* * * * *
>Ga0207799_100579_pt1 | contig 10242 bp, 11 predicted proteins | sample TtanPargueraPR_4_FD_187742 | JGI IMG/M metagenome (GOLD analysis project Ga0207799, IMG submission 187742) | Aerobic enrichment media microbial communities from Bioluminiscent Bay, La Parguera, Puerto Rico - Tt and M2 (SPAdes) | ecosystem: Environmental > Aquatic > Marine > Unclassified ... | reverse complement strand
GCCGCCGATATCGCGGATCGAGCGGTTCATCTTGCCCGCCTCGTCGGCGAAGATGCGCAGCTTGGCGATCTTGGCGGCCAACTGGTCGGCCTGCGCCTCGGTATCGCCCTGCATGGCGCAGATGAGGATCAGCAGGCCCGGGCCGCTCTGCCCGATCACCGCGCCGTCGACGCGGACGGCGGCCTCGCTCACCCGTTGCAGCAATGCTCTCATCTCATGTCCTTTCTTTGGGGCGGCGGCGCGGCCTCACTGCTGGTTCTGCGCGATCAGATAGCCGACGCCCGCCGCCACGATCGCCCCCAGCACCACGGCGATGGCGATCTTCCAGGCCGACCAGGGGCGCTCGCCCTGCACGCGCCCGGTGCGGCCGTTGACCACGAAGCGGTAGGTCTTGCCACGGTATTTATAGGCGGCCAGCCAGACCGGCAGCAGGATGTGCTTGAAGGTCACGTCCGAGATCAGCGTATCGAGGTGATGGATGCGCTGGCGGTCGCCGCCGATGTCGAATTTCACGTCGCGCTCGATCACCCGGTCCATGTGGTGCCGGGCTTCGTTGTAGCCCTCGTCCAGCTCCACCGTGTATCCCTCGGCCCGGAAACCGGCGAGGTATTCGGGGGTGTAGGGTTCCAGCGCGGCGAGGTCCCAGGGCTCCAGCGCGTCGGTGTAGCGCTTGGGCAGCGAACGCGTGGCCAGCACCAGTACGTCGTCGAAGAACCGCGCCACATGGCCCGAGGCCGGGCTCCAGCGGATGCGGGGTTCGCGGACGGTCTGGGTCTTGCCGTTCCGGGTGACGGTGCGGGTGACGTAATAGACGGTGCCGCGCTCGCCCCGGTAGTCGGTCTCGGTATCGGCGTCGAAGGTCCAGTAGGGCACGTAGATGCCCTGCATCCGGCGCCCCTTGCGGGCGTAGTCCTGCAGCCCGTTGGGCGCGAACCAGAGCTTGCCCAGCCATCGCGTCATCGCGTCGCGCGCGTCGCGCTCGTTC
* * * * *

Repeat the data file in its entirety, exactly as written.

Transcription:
>Ga0207799_100579_pt1 | contig 10242 bp, 11 predicted proteins | sample TtanPargueraPR_4_FD_187742 | JGI IMG/M metagenome (GOLD analysis project Ga0207799, IMG submission 187742) | Aerobic enrichment media microbial communities from Bioluminiscent Bay, La Parguera, Puerto Rico - Tt and M2 (SPAdes) | ecosystem: Environmental > Aquatic > Marine > Unclassified ... | reverse complement strand
GCCGCCGATATCGCGGATCGAGCGGTTCATCTTGCCCGCCTCGTCGGCGAAGATGCGCAGCTTGGCGATCTTGGCGGCCAACTGGTCGGCCTGCGCCTCGGTATCGCCCTGCATGGCGCAGATGAGGATCAGCAGGCCCGGGCCGCTCTGCCCGATCACCGCGCCGTCGACGCGGACGGCGGCCTCGCTCACCCGTTGCAGCAATGCTCTCATCTCATGTCCTTTCTTTGGGGCGGCGGCGCGGCCTCACTGCTGGTTCTGCGCGATCAGATAGCCGACGCCCGCCGCCACGATCGCCCCCAGCACCACGGCGATGGCGATCTTCCAGGCCGACCAGGGGCGCTCGCCCTGCACGCGCCCGGTGCGGCCGTTGACCACGAAGCGGTAGGTCTTGCCACGGTATTTATAGGCGGCCAGCCAGACCGGCAGCAGGATGTGCTTGAAGGTCACGTCCGAGATCAGCGTATCGAGGTGATGGATGCGCTGGCGGTCGCCGCCGATGTCGAATTTCACGTCGCGCTCGATCACCCGGTCCATGTGGTGCCGGGCTTCGTTGTAGCCCTCGTCCAGCTCCACCGTGTATCCCTCGGCCCGGAAACCGGCGAGGTATTCGGGGGTGTAGGGTTCCAGCGCGGCGAGGTCCCAGGGCTCCAGCGCGTCGGTGTAGCGCTTGGGCAGCGAACGCGTGGCCAGCACCAGTACGTCGTCGAAGAACCGCGCCACATGGCCCGAGGCCGGGCTCCAGCGGATGCGGGGTTCGCGGACGGTCTGGGTCTTGCCGTTCCGGGTGACGGTGCGGGTGACGTAATAGACGGTGCCGCGCTCGCCCCGGTAGTCGGTCTCGGTATCGGCGTCGAAGGTCCAGTAGGGCACGTAGATGCCCTGCATCCGGCGCCCCTTGCGGGCGTAGTCCTGCAGCCCGTTGGGCGCGAACCAGAGCTTGCCCAGCCATCGCGTCATCGCGTCGCGCGCGTCGCGCTCGTTC